In keeping with tradition, musical director Ryan Johnson tickles the ivories throughout Stoneface. Best of all is the inventive wave Stoneface uses an onstage movie screen. Whereas the first act of Stoneface seems primarily designed for the intellect albeit with heaps of laughs plus necessary exposition along the way , Act II goes as unerringly straight to the heart as those pies so often tossed by silent screen comedians hit hapless faces.

Heartbreakingly, the over the hill Keaton turns to his former competitor-turned-benefactor, and Ms. Parenthetically, there is an ongoing Charlie-vs. As the mature Buster, French Stewart delivers a tour-de-force performance.

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From his athletic prowess to his twitches watch his fingers during the show , Mr. But more importantly, this actor goes beneath the Great Stone Face to show what made Buster Keaton tick. The play suggests that Keaton was an abused child who learned to hide his pain from the world, but finally learns to accept and express his own inner emotions.

With so little in the way of finances and pricey production values in this 66 or so seat theatre, Sacred Fools has given us so much, proving that imagination trumps big budgets. The entire production, in fact, is brilliant in its simulation of silent-era camerawork, as the players chase each other with mincing, herky-jerky movements around the stage. They are accompanied by the bouncy silent-era piano-playing of Ryan Johnson and the baroquely lettered title cards that provide some of the dialogue and exposition Stewart plays Keaton in a role written for him by Vanessa Claire Stewart, who co-wrote Louis and Keely: Live at the Sahara for them and who recently married Stewart, incidentally, and he proves himself a master of Keaton-style slapstick.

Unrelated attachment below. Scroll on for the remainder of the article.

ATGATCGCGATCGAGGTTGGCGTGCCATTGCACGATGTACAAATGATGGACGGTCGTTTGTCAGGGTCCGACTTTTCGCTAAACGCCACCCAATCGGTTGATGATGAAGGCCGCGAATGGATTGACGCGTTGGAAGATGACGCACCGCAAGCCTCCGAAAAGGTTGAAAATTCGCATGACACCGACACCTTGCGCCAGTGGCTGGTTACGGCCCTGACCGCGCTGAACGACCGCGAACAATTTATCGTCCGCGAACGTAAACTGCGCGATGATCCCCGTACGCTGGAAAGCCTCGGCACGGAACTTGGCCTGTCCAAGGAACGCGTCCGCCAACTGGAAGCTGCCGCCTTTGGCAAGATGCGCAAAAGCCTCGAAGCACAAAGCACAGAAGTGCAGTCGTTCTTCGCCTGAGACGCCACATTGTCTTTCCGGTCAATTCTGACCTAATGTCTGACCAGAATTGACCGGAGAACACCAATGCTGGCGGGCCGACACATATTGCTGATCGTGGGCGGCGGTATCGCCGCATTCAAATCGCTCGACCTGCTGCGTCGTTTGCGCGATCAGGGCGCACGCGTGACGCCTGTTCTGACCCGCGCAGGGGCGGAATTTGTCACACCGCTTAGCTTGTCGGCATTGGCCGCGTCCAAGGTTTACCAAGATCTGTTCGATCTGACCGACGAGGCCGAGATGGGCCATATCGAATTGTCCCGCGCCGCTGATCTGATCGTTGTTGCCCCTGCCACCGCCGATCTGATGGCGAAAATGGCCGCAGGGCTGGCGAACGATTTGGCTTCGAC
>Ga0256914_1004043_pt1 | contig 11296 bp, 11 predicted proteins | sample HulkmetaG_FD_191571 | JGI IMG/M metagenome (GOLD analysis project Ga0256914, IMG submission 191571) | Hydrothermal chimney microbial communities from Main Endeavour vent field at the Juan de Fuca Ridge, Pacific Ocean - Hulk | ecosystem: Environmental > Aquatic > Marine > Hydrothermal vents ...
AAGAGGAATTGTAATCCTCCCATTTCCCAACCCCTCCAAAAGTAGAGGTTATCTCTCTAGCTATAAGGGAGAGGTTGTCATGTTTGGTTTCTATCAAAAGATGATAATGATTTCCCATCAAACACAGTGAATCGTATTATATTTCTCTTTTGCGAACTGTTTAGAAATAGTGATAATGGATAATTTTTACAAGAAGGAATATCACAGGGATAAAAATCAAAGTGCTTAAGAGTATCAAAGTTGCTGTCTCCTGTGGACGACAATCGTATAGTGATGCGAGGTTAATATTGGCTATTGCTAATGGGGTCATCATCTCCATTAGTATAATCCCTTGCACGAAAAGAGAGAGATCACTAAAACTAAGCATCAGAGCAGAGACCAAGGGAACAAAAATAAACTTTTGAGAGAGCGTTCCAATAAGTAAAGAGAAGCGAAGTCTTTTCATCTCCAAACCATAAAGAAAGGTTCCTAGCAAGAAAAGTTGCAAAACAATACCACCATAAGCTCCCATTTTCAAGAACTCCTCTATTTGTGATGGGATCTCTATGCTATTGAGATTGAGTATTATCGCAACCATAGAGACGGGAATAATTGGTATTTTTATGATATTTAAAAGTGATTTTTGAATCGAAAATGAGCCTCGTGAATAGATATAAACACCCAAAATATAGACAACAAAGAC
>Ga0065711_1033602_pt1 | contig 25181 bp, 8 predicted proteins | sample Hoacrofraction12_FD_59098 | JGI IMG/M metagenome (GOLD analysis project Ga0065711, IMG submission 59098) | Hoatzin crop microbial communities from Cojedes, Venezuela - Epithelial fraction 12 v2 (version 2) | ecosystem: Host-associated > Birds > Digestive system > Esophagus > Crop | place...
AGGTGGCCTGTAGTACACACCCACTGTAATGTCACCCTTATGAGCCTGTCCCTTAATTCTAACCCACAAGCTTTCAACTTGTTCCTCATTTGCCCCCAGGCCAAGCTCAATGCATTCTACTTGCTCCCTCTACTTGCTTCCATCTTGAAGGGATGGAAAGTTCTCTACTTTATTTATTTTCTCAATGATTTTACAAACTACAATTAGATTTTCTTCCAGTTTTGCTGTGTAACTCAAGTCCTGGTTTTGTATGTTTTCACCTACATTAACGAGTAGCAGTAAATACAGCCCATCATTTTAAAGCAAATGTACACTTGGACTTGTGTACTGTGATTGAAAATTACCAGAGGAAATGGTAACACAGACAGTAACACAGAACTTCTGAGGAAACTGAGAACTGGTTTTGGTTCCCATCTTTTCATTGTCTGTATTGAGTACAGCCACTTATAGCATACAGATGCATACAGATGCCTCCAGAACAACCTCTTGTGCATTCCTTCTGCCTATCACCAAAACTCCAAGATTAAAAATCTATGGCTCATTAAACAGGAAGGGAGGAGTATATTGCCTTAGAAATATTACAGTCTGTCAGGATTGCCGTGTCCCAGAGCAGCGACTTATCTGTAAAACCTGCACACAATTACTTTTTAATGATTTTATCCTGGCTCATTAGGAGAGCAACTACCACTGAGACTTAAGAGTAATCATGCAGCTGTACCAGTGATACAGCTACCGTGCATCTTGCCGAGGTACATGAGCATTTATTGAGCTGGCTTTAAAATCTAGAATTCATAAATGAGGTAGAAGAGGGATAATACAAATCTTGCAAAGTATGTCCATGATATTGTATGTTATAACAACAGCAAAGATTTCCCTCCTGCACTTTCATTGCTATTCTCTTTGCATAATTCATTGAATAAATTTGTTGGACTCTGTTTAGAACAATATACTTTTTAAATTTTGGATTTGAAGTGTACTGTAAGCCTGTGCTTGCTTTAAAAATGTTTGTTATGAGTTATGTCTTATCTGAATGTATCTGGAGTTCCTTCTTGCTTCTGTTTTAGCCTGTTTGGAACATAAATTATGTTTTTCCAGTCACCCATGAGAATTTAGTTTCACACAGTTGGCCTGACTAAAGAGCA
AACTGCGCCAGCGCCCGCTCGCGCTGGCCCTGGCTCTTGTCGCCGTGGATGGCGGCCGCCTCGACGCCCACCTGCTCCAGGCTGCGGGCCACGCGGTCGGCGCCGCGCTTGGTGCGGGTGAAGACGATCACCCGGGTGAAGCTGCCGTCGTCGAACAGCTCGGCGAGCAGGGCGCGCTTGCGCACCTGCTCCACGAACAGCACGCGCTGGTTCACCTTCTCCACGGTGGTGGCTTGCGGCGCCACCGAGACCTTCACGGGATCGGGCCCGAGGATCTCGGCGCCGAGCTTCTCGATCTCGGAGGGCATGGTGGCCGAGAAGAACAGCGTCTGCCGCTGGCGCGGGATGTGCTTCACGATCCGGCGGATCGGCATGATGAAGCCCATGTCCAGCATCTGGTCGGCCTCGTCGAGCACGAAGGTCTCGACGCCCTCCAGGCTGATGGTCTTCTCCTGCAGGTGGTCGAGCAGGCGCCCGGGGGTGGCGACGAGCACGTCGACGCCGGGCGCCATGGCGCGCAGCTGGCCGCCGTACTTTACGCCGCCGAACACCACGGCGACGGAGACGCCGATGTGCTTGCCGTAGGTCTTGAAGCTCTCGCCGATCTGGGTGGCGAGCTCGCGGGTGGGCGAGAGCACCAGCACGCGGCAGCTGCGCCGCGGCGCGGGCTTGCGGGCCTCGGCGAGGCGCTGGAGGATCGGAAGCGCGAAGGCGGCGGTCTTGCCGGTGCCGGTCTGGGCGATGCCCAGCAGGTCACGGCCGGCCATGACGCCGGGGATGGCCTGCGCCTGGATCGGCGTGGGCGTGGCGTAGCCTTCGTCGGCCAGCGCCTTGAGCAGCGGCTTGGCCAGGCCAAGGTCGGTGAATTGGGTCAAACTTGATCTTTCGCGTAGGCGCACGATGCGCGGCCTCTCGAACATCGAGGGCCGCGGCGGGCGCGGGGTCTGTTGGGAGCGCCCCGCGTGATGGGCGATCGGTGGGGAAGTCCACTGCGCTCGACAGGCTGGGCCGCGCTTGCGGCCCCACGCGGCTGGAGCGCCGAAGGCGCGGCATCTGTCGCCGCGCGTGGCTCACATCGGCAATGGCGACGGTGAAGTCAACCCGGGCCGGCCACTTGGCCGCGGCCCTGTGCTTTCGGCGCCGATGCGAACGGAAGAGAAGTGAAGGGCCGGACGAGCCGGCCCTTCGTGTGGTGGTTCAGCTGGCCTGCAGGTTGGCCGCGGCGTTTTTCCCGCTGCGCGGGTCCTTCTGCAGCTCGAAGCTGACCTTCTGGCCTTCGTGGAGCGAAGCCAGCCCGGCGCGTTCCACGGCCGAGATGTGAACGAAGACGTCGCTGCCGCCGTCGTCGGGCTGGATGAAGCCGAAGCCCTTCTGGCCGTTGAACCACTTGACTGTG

Equally important is the depth he brings to Keaton the workaholic and alcoholic who suffered more behind the camera than he ever did in front of it. The production values are incredible, from a barrel-house pianist Music Director Ryan Johnson who plays along with the silent sequences to a number of film interludes created for the play where the characters actually step into and out of the projections with ease. The cast has to have perfect timing to make it all work.

French Stewart is remarkable as the man who never lets the audience see his emotions. He learned that trick early on in vaudeville from his parents.